Canada IS Participating in Missile Defence
Monday, February 13, 2006
The Lib-Cons and Their Trickery
Most Canadians would say they are proud Canada did not join the US-led initiative to militarize space under the euphemistic banner of "Ballistic Missile Defence" (BMD). This is not surprising given that more than two thirds of Canadians are opposed to it. However, big business - a crucial constituent block for both the Liberals and the Conservatives - is very much in support of Canadian participation in BMD, evidenced by polls that show 85% of Canadian CEOs support it. One might ask why the clear disconnect between the views of CEOs and the general public. The answer is clear - money. With the total cumulative cost of the project estimated to surpass one trillion dollars, there are many extremely lucrative contracts to be won.
In early 2005 Paul Martin was in a predicament. Not only was the US increasing the pressure to "sign on" to BMD, but activist groups were stepping up their public opposition and reports were coming out almost regularly that criticized the project as flawed in almost all respects - numerous tests had failed miserably, the projected costs were soaring, and the effectiveness of it against an organized attack was continually being challenged (Russia responded by developing more advanced missiles and sophisticated decoy systems).
This was a tough situation for Martin that required a crafty solution. How could he satisfy the demands of big business and US officials while claiming to represent the interests of the Canadian public?
On February 24th, 2005 Martin announced Canada would say "no" to participation in BMD. This move was widely hailed as step towards protecting Canadian sovereignty and taking a stand against the military aggression of the Pentagon. The result was an immediate silencing of activist groups opposing BMD, and widespread praise for Martin. We have not heard much about it since.
During her 2006 re-election campaign, Liberal MP Brenda Chamberlain vocally played the "Liberals said no to missile defence" card in public debates as an example of how her government would stand up for the interests of Canadians. However, it is interesting to note that her election platform proudly featured quotes of praise from Thomas D'Quino, head of the Canadian Council of Chief Executives - Canada's primary corporate lobby group. Thomas D'Quino was so upset by Martin's "no" to BMD that went on a ten-city tour of the US apologizing for the Liberal "mistake" and promising to work hard to reverse the decision.
But the Liberals are not the only ones worthy of criticism. Stephen Harper said if the US makes a new BMD offer, he will bring it to a free vote in parliament, similar to his comments regarding same-sex marriage. The recent election campaign saw Guelph Federal Conservative candidate Brent Barr promising to vote the way his constituents wanted him to (determined by a "statistically accurate" poll) when the marriage issue came up in parliament, but would not make the same commitment for a vote on BMD. His reasoning was that he simply did not know enough about it.
How can someone run to become an MP for the Conservative Party yet not know enough about an issue that came up in almost every all candidates debate in Guelph? Missile defence has received a considerable amount of attention in the mainstream media over the past few years, has numerous books on the subject in print, is covered extensively throughout the internet and represents a crucial aspect of our defence policy? It should be noted that Barr served in the Armed Forces, so military issues are not unknown to him. It is then appropriate to ask if his unwillingness to commit to representing his constituents on this issue indicates where his allegiance lies - with the 85% of Canadian CEOs who support BMD, or with the 70% of Canadians who oppose it.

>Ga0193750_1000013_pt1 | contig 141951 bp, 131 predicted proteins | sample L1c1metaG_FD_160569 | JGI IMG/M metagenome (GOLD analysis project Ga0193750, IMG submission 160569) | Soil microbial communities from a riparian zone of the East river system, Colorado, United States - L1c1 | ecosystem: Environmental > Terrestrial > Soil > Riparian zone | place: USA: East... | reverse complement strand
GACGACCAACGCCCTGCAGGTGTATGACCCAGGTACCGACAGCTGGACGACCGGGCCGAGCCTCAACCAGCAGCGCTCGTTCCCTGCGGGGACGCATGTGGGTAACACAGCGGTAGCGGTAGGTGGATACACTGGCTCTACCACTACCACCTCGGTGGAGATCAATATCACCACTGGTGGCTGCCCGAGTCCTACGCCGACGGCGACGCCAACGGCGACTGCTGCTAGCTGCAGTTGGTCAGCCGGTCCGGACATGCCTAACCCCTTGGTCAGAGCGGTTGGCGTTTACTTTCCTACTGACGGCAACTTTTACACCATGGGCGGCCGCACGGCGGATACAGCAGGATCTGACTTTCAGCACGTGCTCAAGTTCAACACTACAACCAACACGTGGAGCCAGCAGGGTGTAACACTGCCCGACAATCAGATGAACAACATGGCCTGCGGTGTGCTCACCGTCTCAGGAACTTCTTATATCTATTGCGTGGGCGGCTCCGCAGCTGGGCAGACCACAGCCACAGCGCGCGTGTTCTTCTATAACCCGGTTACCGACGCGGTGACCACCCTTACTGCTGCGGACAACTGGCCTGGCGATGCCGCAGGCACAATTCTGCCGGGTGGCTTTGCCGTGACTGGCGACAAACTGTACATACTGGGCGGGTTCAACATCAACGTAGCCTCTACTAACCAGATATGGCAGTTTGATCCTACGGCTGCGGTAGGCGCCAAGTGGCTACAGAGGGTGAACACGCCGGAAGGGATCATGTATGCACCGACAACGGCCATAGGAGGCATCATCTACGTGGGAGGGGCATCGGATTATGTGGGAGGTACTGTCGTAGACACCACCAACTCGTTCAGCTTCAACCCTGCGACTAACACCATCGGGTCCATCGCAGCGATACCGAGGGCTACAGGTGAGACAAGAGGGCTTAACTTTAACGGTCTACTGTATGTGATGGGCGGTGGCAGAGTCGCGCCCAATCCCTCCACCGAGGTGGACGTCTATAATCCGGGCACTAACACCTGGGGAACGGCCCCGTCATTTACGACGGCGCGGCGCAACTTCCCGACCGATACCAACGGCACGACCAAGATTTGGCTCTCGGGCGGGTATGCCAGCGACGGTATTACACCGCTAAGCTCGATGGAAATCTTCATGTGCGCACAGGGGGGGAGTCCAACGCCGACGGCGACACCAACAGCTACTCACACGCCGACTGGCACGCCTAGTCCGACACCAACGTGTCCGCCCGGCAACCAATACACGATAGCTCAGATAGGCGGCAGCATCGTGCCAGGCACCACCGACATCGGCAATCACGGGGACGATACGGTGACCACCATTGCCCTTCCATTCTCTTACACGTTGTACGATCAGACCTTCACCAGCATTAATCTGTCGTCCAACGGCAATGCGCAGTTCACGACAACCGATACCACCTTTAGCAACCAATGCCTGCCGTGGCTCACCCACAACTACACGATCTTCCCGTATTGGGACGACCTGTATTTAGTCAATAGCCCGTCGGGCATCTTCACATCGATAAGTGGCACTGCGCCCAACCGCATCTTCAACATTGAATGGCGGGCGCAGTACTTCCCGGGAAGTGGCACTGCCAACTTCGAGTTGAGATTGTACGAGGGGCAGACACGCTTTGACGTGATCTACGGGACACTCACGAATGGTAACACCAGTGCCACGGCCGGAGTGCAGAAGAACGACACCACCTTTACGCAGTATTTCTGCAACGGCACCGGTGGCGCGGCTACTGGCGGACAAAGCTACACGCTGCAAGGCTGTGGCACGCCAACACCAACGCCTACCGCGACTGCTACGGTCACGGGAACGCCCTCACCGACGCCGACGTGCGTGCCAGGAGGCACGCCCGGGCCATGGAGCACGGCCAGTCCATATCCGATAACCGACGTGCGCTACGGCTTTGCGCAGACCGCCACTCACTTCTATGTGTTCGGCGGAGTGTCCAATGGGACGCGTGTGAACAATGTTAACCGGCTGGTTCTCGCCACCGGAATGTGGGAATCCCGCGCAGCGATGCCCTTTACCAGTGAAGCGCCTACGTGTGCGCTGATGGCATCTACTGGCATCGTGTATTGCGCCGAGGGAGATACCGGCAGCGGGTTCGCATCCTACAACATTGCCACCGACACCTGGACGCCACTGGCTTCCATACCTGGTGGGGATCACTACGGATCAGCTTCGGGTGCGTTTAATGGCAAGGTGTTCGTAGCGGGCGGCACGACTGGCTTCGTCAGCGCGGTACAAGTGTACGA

But the real question at hand is this: When Martin declared Canada was "staying out", what did this really mean? Have you ever heard of any concrete steps taken by the Canadian government to live up to this promise? What are some of the moves you might expect such a statement to embody?
The truth is, Canada is very much involved in this project. In the year 2000, David Pratt, Canada's National Defence Minister at the time, wrote to U.S. Secretary of State Colin Powell to express Canada's willingness to work towards "increased government-to-government and industry-to-industry cooperation on missile defence." He went on to say that NORAD would provide a "mutually beneficial framework to ensure the closest possible involvement and insight for Canada, both government and industry, in the U.S. missile defence program."
On February 26th, 2005 Foreign Affairs Minister Pierre Pettigrew was interviewed on CBC Radio One. When asked about what the Liberal "no" to BMD really meant, he waffled, but uttered some telling statements. When asked "[Does this mean] the Canadian government will prohibit or ban Canadian companies from participating in building the system?" He replied: "No, we're not prohibiting the development of it…." He was then asked: "So if a company such as Montreal's ...CAE, which has a contract with Boeing to evaluate opportunities in missile defence [and] if we're going to be consistent with Canadian values, how do we let Canadian companies build a system which we do not favour?" He answered by saying: "No, I do not believe we should control Canadian business....I would be very pleased if Canadian business can contribute to the defense system of the United States....that's very good."